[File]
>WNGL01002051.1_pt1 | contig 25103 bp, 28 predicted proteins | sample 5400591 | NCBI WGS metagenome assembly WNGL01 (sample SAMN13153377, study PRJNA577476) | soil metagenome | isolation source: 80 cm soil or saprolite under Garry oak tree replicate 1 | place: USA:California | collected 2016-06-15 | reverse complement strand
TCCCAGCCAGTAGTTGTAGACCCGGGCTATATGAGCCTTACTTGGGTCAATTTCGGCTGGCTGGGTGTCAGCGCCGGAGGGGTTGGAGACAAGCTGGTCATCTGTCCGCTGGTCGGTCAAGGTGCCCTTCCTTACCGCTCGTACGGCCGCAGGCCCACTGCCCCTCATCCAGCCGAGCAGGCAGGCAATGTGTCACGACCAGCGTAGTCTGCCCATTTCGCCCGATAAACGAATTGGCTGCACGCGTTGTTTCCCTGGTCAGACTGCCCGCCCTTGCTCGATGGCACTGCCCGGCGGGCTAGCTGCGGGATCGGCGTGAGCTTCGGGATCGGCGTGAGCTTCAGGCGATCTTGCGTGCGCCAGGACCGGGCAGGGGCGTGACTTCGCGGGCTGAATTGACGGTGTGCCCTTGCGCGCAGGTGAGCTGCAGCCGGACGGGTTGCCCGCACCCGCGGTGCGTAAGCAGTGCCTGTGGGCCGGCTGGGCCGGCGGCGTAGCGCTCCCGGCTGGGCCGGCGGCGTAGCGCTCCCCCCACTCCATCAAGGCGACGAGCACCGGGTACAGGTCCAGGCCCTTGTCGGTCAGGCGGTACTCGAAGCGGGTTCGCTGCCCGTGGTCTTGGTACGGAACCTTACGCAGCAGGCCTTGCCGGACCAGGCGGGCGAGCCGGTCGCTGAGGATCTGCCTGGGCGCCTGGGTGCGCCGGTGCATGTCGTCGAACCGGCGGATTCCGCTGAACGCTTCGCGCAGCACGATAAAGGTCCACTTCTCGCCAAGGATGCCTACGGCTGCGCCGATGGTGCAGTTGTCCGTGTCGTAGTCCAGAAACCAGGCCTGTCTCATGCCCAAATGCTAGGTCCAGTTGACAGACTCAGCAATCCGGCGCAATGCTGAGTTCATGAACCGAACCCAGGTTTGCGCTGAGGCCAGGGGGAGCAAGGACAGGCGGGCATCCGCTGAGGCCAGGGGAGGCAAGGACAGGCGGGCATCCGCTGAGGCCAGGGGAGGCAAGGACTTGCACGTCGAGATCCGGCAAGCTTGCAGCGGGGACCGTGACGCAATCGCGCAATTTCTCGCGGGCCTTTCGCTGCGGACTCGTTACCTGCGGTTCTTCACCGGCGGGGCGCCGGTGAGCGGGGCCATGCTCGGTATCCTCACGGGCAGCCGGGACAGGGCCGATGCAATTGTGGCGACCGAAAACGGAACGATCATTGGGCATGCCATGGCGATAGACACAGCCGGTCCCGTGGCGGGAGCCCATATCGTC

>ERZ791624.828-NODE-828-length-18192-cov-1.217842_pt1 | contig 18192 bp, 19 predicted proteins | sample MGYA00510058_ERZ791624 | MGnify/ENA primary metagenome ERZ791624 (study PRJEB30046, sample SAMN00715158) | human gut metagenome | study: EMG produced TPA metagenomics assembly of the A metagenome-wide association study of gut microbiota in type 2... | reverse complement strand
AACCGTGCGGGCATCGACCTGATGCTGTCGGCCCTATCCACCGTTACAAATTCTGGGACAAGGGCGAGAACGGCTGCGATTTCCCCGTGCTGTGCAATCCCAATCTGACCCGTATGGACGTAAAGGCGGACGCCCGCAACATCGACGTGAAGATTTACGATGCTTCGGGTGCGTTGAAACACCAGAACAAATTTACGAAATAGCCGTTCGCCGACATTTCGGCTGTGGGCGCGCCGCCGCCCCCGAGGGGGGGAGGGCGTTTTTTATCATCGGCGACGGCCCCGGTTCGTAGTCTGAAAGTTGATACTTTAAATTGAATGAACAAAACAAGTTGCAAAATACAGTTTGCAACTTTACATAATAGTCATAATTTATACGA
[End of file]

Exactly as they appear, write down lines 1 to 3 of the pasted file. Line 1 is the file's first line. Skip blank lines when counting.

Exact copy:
>WNGL01002051.1_pt1 | contig 25103 bp, 28 predicted proteins | sample 5400591 | NCBI WGS metagenome assembly WNGL01 (sample SAMN13153377, study PRJNA577476) | soil metagenome | isolation source: 80 cm soil or saprolite under Garry oak tree replicate 1 | place: USA:California | collected 2016-06-15 | reverse complement strand
TCCCAGCCAGTAGTTGTAGACCCGGGCTATATGAGCCTTACTTGGGTCAATTTCGGCTGGCTGGGTGTCAGCGCCGGAGGGGTTGGAGACAAGCTGGTCATCTGTCCGCTGGTCGGTCAAGGTGCCCTTCCTTACCGCTCGTACGGCCGCAGGCCCACTGCCCCTCATCCAGCCGAGCAGGCAGGCAATGTGTCACGACCAGCGTAGTCTGCCCATTTCGCCCGATAAACGAATTGGCTGCACGCGTTGTTTCCCTGGTCAGACTGCCCGCCCTTGCTCGATGGCACTGCCCGGCGGGCTAGCTGCGGGATCGGCGTGAGCTTCGGGATCGGCGTGAGCTTCAGGCGATCTTGCGTGCGCCAGGACCGGGCAGGGGCGTGACTTCGCGGGCTGAATTGACGGTGTGCCCTTGCGCGCAGGTGAGCTGCAGCCGGACGGGTTGCCCGCACCCGCGGTGCGTAAGCAGTGCCTGTGGGCCGGCTGGGCCGGCGGCGTAGCGCTCCCGGCTGGGCCGGCGGCGTAGCGCTCCCCCCACTCCATCAAGGCGACGAGCACCGGGTACAGGTCCAGGCCCTTGTCGGTCAGGCGGTACTCGAAGCGGGTTCGCTGCCCGTGGTCTTGGTACGGAACCTTACGCAGCAGGCCTTGCCGGACCAGGCGGGCGAGCCGGTCGCTGAGGATCTGCCTGGGCGCCTGGGTGCGCCGGTGCATGTCGTCGAACCGGCGGATTCCGCTGAACGCTTCGCGCAGCACGATAAAGGTCCACTTCTCGCCAAGGATGCCTACGGCTGCGCCGATGGTGCAGTTGTCCGTGTCGTAGTCCAGAAACCAGGCCTGTCTCATGCCCAAATGCTAGGTCCAGTTGACAGACTCAGCAATCCGGCGCAATGCTGAGTTCATGAACCGAACCCAGGTTTGCGCTGAGGCCAGGGGGAGCAAGGACAGGCGGGCATCCGCTGAGGCCAGGGGAGGCAAGGACAGGCGGGCATCCGCTGAGGCCAGGGGAGGCAAGGACTTGCACGTCGAGATCCGGCAAGCTTGCAGCGGGGACCGTGACGCAATCGCGCAATTTCTCGCGGGCCTTTCGCTGCGGACTCGTTACCTGCGGTTCTTCACCGGCGGGGCGCCGGTGAGCGGGGCCATGCTCGGTATCCTCACGGGCAGCCGGGACAGGGCCGATGCAATTGTGGCGACCGAAAACGGAACGATCATTGGGCATGCCATGGCGATAGACACAGCCGGTCCCGTGGCGGGAGCCCATATCGTC

>ERZ791624.828-NODE-828-length-18192-cov-1.217842_pt1 | contig 18192 bp, 19 predicted proteins | sample MGYA00510058_ERZ791624 | MGnify/ENA primary metagenome ERZ791624 (study PRJEB30046, sample SAMN00715158) | human gut metagenome | study: EMG produced TPA metagenomics assembly of the A metagenome-wide association study of gut microbiota in type 2... | reverse complement strand